After all, the U.N. Human Rights Council meets in Geneva, and the World Trade Organization (WTO) is based there. Once the focus is set, preparatory work can begin for the Geneva IGF.

    All in all, 2017 will be an interesting year in furthering key goals in Internet governance.

     

    Picture credits: kvitlauk
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  • Innovation

    piggy-bank

    The road to inclusion in Europe is digital

    As increasing number of services and consumers go digital, the social and economic cost of financial exclusion is likely to increase exponentially if governments together with the private sector do not address this issue with speed. Encouragingly, positiv [read more]
    byAnn Cairns3 min read
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    As increasing number of services and consumers go digital, the social and economic cost of financial exclusion is likely to increase exponentially if governments together with the private sector do not address this issue with speed. Encouragingly, positive steps are being taken at EU and national levels.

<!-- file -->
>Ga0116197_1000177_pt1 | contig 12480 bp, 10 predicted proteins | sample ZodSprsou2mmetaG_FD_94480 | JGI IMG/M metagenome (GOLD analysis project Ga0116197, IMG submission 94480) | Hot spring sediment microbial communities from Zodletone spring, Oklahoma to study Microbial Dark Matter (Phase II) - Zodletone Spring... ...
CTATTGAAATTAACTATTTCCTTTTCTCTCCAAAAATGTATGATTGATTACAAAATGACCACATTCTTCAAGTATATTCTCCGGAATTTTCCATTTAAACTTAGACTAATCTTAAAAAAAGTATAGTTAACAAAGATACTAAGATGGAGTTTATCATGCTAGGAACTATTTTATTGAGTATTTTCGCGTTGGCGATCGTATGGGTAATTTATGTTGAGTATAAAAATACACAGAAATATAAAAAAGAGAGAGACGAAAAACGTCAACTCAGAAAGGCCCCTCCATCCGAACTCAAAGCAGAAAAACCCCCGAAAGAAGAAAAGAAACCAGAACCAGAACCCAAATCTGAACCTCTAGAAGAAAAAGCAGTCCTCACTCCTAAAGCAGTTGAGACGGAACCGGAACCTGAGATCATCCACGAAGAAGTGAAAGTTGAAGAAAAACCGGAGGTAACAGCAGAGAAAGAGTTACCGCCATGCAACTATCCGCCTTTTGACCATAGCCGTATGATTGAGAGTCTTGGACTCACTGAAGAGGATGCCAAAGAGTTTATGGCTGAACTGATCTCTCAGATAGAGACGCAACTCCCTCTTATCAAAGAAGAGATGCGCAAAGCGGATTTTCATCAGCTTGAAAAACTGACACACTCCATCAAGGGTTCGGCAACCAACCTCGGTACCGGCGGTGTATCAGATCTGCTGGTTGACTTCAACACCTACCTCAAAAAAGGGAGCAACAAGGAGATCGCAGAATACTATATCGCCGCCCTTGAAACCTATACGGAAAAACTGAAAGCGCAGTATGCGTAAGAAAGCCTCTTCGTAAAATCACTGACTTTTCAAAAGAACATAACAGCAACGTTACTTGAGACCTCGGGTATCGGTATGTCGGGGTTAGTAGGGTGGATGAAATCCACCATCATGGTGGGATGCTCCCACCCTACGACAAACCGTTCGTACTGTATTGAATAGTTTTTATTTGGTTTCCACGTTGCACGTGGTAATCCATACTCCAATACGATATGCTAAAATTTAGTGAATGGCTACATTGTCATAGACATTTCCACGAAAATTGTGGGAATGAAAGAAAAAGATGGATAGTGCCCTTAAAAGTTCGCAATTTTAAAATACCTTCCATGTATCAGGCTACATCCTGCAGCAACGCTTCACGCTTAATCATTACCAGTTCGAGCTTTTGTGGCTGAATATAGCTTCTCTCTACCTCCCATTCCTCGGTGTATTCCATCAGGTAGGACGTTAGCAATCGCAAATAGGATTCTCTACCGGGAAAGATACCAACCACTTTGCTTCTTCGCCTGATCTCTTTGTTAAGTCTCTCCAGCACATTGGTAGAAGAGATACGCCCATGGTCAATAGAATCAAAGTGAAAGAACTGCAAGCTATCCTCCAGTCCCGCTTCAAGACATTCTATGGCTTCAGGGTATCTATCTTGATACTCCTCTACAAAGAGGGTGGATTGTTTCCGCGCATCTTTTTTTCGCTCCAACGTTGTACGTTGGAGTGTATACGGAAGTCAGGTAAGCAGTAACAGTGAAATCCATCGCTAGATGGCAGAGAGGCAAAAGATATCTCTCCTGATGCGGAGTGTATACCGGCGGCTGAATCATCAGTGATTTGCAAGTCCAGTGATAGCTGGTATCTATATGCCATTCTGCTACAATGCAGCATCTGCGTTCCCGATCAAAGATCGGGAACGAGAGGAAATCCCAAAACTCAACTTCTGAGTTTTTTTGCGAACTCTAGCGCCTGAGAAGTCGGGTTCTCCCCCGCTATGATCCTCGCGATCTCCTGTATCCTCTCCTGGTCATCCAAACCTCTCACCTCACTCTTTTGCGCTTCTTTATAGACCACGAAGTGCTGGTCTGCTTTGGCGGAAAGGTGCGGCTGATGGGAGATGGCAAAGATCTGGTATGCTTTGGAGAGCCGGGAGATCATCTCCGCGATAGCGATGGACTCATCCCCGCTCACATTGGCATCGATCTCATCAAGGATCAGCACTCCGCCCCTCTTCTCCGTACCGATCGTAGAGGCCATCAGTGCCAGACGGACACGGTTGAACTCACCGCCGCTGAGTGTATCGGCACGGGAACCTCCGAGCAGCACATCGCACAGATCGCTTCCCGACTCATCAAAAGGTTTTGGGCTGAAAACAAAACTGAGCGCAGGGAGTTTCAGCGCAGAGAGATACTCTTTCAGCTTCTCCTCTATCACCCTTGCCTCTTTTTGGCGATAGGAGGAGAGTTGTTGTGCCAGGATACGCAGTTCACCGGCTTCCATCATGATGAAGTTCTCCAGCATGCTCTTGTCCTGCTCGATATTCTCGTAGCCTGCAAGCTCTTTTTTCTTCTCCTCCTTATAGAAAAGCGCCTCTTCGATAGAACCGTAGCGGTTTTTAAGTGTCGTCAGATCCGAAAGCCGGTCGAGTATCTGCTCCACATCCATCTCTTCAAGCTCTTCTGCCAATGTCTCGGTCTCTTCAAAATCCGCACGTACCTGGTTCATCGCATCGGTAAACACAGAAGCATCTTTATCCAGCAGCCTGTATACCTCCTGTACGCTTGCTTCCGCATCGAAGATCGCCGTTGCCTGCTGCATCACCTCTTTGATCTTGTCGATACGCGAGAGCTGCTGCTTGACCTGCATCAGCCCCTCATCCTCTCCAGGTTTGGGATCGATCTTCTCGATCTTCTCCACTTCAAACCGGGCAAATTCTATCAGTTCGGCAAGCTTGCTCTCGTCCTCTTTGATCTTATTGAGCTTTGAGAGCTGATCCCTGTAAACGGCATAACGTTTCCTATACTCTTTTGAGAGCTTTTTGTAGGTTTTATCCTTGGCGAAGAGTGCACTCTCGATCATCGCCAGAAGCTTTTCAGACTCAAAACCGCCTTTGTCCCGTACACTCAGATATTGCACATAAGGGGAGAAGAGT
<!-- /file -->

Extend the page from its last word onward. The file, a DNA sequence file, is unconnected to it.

For too long financial inclusion has been considered an issue which mainly affects the developing world. In fact, according to recent Mastercard research, over 130 million people are unbanked or underbanked across Europe[1].

    When individuals and small businesses cannot participate in the financial system and as a result transact exclusively in cash, a significant amount of wealth is stored outside of the financial system, making credit scarce and expensive. Individuals and economic growth suffer.

    In Europe, the financially excluded are not always those we think they are. Mastercard’s The road to inclusion 2016 study found that more than one in eight of the financially excluded have lived in the same country all their lives. A third is employed full time and 35% are aged 18-34.